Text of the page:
The world of work as we once knew it is over. Stimulated by the pandemic, the workplace - and what we want from it - has changed entirely. The last two years have been a period of deep reflection; employees who once differentiated businesses based on their payslip and perks like a ping pong table now demand flexibility, meaning, and a firm that values their time. According to a recent report by LifeWorks, 60% of Australians say flexible work is more important than career progression. This shift in employee behaviours has created an urgent need for firms to reevaluate their value proposition to ensure they can retain quality staff.
Following the escalating conflict between Ukraine and Russia, the Australian Cyber Security Centre (ACSC) has warned Australian businesses to “urgently adopt an enhanced cyber-security posture” to protect themselves against targeted Russian cybercriminal activity. Given the distance between our two countries, cyber attacks are the most effective way that Russia can punish Australia for supporting Ukraine. As a result, Australian businesses are currently at a very real risk of disruption or malicious activities from Russian cyber criminals.
Did you know that 1 in 4 Australian residents were born overseas? 46% have at least one parent born overseas. We’re a proudly multicultural nation made up of over 270 ancestries. As businesses many of us enjoy the benefits of a rich fabric of diversity across our teams. Diverse teams foster unique perspectives, arrays of skills, and broad insight into tasks. In fact, when social cohesion is grounded into the culture of an organisation studies demonstrate that they are three times more likely to be high performing, eight times more likely to have better overall performance, and are twice as likely to exceed financial targets.
Be it seeking investors, or cultivating a wider customer base, building trust through clear communication leads to more growth opportunities and higher conversion rates. In a highly connected and progressively world, the ability to communicate in multiple languages, with cultural context, is important for entrepreneurs and startups looking to grow their business.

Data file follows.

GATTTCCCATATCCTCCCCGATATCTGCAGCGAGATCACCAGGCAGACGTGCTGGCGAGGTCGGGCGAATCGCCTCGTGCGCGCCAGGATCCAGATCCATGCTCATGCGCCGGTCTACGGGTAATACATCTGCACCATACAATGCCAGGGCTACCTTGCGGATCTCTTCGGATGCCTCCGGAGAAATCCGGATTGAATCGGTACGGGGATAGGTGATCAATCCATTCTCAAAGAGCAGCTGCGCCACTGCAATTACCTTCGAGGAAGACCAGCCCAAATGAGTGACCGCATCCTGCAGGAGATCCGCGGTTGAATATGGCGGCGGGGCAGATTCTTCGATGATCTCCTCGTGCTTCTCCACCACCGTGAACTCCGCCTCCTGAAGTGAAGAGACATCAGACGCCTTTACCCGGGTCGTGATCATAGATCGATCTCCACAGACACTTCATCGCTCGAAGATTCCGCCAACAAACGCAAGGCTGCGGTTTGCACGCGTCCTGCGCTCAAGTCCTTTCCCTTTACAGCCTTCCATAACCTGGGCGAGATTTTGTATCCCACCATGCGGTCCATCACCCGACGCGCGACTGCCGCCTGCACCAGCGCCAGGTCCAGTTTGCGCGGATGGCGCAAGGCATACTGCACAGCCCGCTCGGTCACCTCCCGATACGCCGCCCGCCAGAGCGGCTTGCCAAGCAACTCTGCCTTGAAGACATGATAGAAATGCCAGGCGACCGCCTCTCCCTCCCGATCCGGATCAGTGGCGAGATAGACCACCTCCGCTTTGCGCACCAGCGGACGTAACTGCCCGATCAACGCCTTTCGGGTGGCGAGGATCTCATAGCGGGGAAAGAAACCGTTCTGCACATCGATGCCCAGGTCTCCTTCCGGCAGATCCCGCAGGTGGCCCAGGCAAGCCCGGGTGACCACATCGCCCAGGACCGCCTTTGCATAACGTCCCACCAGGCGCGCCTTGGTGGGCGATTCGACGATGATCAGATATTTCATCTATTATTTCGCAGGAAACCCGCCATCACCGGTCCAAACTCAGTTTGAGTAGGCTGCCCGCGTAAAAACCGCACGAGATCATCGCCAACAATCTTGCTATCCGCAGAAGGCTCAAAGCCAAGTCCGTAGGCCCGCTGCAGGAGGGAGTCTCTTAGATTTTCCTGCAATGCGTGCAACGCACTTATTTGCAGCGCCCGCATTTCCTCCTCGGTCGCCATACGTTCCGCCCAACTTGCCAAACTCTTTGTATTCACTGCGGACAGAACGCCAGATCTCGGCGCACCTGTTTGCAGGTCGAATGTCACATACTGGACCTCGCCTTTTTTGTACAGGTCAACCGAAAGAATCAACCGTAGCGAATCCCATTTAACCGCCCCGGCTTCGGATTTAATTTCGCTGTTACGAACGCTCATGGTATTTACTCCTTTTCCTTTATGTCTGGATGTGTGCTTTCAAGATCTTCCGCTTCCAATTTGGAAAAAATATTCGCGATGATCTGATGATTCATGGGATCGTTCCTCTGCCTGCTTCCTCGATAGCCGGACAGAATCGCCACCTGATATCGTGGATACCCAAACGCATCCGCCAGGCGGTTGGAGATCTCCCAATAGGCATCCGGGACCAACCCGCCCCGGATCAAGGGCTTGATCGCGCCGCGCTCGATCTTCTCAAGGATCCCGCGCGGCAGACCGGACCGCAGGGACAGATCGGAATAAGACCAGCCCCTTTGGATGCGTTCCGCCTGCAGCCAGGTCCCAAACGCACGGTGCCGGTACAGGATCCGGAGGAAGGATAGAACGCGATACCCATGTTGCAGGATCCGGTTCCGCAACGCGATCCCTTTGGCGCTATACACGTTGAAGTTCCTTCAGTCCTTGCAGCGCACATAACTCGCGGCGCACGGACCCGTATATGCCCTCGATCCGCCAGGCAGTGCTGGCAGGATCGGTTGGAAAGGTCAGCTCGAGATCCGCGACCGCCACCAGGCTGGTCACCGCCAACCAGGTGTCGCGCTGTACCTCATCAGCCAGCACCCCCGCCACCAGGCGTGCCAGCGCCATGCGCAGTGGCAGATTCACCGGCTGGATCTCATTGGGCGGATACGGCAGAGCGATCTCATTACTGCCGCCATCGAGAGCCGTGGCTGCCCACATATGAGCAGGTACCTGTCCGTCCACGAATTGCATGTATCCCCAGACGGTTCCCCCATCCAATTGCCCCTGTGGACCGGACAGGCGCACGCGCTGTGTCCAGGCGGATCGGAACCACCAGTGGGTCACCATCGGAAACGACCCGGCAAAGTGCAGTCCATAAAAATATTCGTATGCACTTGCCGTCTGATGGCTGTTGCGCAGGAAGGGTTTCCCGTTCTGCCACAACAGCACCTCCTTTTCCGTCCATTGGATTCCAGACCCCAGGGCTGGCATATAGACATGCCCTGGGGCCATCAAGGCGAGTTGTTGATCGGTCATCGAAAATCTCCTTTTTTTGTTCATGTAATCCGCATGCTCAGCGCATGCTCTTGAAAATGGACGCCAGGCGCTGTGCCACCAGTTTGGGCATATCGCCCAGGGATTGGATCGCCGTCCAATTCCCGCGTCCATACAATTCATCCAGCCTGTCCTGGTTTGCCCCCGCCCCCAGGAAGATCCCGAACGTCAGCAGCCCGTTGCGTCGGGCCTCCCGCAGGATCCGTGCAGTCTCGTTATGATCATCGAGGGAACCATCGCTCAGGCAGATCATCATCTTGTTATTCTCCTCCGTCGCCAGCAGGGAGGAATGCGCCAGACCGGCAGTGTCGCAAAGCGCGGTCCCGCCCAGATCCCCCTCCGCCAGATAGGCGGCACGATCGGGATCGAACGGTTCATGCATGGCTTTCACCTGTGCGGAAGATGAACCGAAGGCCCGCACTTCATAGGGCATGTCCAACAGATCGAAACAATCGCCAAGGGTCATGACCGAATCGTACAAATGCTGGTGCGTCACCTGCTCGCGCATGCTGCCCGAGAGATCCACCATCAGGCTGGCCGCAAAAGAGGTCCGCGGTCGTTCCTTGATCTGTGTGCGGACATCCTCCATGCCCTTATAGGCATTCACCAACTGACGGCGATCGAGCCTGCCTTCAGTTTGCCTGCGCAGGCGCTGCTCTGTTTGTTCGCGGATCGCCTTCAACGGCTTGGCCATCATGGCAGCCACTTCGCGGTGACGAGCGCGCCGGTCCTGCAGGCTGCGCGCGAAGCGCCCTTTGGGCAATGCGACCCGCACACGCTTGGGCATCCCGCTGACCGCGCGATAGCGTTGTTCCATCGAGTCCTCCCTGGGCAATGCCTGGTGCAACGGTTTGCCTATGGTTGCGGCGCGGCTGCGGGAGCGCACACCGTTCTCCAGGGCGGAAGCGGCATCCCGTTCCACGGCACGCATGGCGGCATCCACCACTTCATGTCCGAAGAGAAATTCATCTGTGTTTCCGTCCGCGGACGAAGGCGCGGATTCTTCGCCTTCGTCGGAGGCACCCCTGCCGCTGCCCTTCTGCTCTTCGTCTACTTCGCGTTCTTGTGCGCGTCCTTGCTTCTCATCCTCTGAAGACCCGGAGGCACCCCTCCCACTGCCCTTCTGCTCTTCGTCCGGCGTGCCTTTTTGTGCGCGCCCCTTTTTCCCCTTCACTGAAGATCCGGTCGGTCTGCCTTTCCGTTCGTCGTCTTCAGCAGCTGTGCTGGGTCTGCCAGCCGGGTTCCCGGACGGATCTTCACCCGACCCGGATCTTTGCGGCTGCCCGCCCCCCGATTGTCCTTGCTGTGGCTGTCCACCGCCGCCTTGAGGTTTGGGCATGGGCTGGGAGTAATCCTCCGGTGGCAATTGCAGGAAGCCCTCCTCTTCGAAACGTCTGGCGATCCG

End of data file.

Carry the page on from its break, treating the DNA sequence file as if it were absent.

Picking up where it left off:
The talk of the town is the skyrocketing price of fuel. Every day people and businesses alike are both feeling the pinch. Online businesses, are being hit hard, because their business model is based on deliveries and with fuel prices going up and affecting all aspects of their supply chain, online businesses have to strategise to navigate their way through this challenge.
Homebuyers need to be more vigilant than ever as real estate agents and sellers work harder to sell properties for maximum dollar in 2022. Despite inflationary pressures properties will still achieve good gains in some areas as long as their fundamentals are sound. Good properties that are well located with solid features will continue to do well however properties that carry inherent issues such as the wrong aspect, bad outlook, busy street or building issues will find it harder to sell in the 2022 market. Real estate agents will turn to clever little dirty tricks to try and hide concerning problems so as to offload properties.
Having the right accountant is more than just about making sure that your books are balanced or that your taxes are handled at the end of the financial year. Having the right accountant could mean establishing a business relationship for life. This is why it’s important to recognise that if your current accountant is not meeting your needs, it might be time for a change—and the process is much easier than you might think.
During the pandemic, online shopping and social media interaction increased by over 400%. This has created the perfect environment for tech-savvy scammers. Regardless of whether you are engaging online via a retailer’s website or mobile app, there are five security features that every website and app must include to safeguard the business and users.
The past few years have been tough on businesses, having to navigate through an ever-changing landscape of imposed rules and restrictions and adapt to stay competitive in an ambiguous market. Every business had to manage an abrupt shift to remote working and evolve to meet employee expectations, all while experiencing extreme labour shortages (especially in IT and security), and an alarming uptick in cybercriminal activity.
Australia’s recent budget ushers in the nation’s ‘biggest ever’ cybersecurity spend, with $10bn pledged to see electronic spy agency Australian Signals Directory (ASD) double in size and ramp up its ability to launch offensive cyber operations. That’s great news for the IT industry, but the expansion is also likely to usher in a huge demand for cybersecurity jobs.